In the beginning of 2005 Lewis Bernaldo de Quiros sent an email in which the structure and the rationale of Iwama style Aikido are described. The content is clear, crisp and a very worthwhile reading for Aikido practitioners in general and Iwama people in particular. The following is part one in which levels of practice are described.
Levels of practice and their rationaleThree fundamental levels of practice:
1. Basic (kihon), step by step. Balancing movement with stillness. Clarity and precision of form , distance and timing (maai). Uncovering the Principles behind the Techniques.
2. Semi-flowing. Integration and joining of the basic steps in a flexible way. Engaging the Principles. Working with obstacles.
3. Flowing (ki no nagare). While retaining the 'heaviness' and clarity of the previous levels. Expressing the Principles through the techniques. Emphasis more on 'feeling' than form.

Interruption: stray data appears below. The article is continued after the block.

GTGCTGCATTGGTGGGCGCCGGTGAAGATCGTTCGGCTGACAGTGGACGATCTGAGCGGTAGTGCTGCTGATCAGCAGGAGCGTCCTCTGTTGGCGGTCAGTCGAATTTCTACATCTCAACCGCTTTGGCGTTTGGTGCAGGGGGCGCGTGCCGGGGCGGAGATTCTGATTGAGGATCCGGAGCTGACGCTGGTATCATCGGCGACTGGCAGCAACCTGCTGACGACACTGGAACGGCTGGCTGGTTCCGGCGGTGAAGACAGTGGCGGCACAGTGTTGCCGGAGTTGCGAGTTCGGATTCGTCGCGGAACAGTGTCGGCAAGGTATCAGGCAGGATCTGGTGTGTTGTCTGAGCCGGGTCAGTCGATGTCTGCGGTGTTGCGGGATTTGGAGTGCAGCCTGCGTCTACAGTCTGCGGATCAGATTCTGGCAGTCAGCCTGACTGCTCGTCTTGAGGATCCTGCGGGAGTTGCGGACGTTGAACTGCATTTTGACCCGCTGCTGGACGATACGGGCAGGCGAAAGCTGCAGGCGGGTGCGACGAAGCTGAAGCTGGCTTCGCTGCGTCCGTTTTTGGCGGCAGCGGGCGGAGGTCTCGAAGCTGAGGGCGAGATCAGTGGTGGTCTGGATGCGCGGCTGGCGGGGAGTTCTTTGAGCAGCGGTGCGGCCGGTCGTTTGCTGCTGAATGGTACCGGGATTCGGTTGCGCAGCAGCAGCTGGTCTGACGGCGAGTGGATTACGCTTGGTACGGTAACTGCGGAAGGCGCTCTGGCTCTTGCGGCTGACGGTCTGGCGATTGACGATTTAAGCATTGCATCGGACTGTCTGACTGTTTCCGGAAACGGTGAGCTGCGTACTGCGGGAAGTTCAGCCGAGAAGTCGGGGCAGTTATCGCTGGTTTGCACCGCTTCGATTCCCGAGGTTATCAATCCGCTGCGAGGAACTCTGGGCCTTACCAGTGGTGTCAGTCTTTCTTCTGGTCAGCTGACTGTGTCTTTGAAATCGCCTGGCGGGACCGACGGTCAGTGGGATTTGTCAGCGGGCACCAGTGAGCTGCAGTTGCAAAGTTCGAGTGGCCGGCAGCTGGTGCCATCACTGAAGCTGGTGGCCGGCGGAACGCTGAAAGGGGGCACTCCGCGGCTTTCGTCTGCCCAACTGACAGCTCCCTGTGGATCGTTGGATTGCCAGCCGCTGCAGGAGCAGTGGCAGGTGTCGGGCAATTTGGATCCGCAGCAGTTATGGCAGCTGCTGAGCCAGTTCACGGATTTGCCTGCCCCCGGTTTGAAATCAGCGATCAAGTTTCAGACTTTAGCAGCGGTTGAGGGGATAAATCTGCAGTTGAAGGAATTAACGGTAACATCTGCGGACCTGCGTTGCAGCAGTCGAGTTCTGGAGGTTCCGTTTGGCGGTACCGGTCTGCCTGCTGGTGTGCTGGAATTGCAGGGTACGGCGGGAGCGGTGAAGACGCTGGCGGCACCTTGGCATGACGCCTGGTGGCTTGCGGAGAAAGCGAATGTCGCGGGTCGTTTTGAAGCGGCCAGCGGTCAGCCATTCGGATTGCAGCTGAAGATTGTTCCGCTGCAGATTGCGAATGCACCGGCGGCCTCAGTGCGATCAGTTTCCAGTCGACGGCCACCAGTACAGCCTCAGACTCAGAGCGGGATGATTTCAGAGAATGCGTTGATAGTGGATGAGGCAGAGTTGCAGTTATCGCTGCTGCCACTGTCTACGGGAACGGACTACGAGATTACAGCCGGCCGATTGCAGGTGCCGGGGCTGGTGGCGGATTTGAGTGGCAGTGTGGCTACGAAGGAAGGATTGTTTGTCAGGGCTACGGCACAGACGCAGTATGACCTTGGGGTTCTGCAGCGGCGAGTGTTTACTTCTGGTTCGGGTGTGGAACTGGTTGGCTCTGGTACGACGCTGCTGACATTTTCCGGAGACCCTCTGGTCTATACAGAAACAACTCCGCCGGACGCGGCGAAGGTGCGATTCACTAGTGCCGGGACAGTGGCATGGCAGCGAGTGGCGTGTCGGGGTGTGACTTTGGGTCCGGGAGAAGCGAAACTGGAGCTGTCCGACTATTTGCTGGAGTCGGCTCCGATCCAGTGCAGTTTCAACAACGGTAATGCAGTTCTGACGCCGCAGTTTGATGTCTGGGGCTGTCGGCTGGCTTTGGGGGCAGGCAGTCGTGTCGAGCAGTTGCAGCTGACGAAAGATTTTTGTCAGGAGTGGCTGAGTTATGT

Each of the above levels are in turn flexible in that they can be broken down and put together in different ways according to individual and group didactic requirements. Level 1 remains the primary and most important level. It is at this level that the lack of body-mind integration and habitual patterns of misuse and tension can be engaged and brought into conscious awareness. Aikido dynamics are based on natural movements and at the basic level the work is twofold: learning the myriad forms and techniques of the Aikido repertoire and unlearning patterns of dysfunctional misuse on both the mental and physical levels which stand in the way of the free execution of those forms. To the degree that we remain unaware of this second 'unlearning' aspect of training will the techniques stubbornly resist our efforts at improving their quality beyond a certain point (the 'plateau' or the 'wall'). They will simply and faithfully reflect the fact that 'we do as we are'. The more flowing levels should emerge from a maturing of the training at the first level. So while we should not reach beyond our level prematurely neither should we ignore the direction the practice takes and it's larger perspective. Otherwise the danger is of becoming confined to the basic level thinking that is all there is ( a common misapprehension among aikidoka's superficially acquainted with Saito Sensei's Aikido) and what should serve as a basis and solid foundation for further growth and expansion becomes a restriction and confinement. At this point the basics no longer serve as a platform for developing freedom of responsiveness but have become practices which reinforce defensiveness and reactivity. This is a common problem and represents an incomplete understanding of the progressional levels of the practice and of the purpose of basic training itself. Having said that, it should be made clear that basic or kihon training, whether for beginners or senior practitioners, constitutes the main practice. It is the foundation for all other training and the ground to which we return to work on weaknesses when uncovered on other levels. But it is the understanding or 'operational framework' within which we practice which will determine whether those basics serve us or not in developing the ability to respond freely without becoming trapped by positions (both physical and mental). The common tendency to identify and invest our sense of self with 'what we can do' seriously hampers our ability to grow beyond and challenge those positions. The great Tai Chi master Cheng Man Ching put it succinctly as follows. One's attitude in approaching the Art should ideally be one of 'investng in loss'. This understanding of levels (and how they can be used) is a key feature of the Aikido that Saito Morihiro Sensei transmitted from O Sensei in his teaching and runs as a common thread through the whole system, from bukiwaza to bukidori to taijutsu. Please refer to Volume 5 of Saito Sensei's Traditional Aikido series for more insight into this.